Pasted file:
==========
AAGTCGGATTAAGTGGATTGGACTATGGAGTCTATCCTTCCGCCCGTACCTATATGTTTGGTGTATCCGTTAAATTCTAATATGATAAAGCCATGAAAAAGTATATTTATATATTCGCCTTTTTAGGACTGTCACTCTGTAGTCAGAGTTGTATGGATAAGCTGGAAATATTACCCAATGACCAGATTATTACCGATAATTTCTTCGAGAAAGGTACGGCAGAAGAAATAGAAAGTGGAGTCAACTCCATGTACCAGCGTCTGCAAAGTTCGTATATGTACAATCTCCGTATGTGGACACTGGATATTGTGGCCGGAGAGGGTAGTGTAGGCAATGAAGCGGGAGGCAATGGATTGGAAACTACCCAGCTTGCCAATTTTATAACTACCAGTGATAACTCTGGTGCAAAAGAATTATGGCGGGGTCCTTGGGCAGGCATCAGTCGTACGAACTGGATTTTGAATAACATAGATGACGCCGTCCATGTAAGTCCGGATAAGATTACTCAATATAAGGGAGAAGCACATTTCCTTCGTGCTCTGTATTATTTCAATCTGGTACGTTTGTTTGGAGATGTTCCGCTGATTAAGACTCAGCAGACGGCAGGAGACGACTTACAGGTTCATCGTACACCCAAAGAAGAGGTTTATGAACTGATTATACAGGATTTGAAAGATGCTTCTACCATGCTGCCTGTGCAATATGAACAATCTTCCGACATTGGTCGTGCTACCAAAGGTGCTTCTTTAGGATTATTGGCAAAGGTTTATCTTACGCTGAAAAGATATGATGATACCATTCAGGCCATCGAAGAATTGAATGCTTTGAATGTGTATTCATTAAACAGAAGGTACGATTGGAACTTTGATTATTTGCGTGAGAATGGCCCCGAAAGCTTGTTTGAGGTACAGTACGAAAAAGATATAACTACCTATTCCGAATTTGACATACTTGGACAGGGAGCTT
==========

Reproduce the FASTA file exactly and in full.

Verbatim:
AAGTCGGATTAAGTGGATTGGACTATGGAGTCTATCCTTCCGCCCGTACCTATATGTTTGGTGTATCCGTTAAATTCTAATATGATAAAGCCATGAAAAAGTATATTTATATATTCGCCTTTTTAGGACTGTCACTCTGTAGTCAGAGTTGTATGGATAAGCTGGAAATATTACCCAATGACCAGATTATTACCGATAATTTCTTCGAGAAAGGTACGGCAGAAGAAATAGAAAGTGGAGTCAACTCCATGTACCAGCGTCTGCAAAGTTCGTATATGTACAATCTCCGTATGTGGACACTGGATATTGTGGCCGGAGAGGGTAGTGTAGGCAATGAAGCGGGAGGCAATGGATTGGAAACTACCCAGCTTGCCAATTTTATAACTACCAGTGATAACTCTGGTGCAAAAGAATTATGGCGGGGTCCTTGGGCAGGCATCAGTCGTACGAACTGGATTTTGAATAACATAGATGACGCCGTCCATGTAAGTCCGGATAAGATTACTCAATATAAGGGAGAAGCACATTTCCTTCGTGCTCTGTATTATTTCAATCTGGTACGTTTGTTTGGAGATGTTCCGCTGATTAAGACTCAGCAGACGGCAGGAGACGACTTACAGGTTCATCGTACACCCAAAGAAGAGGTTTATGAACTGATTATACAGGATTTGAAAGATGCTTCTACCATGCTGCCTGTGCAATATGAACAATCTTCCGACATTGGTCGTGCTACCAAAGGTGCTTCTTTAGGATTATTGGCAAAGGTTTATCTTACGCTGAAAAGATATGATGATACCATTCAGGCCATCGAAGAATTGAATGCTTTGAATGTGTATTCATTAAACAGAAGGTACGATTGGAACTTTGATTATTTGCGTGAGAATGGCCCCGAAAGCTTGTTTGAGGTACAGTACGAAAAAGATATAACTACCTATTCCGAATTTGACATACTTGGACAGGGAGCTT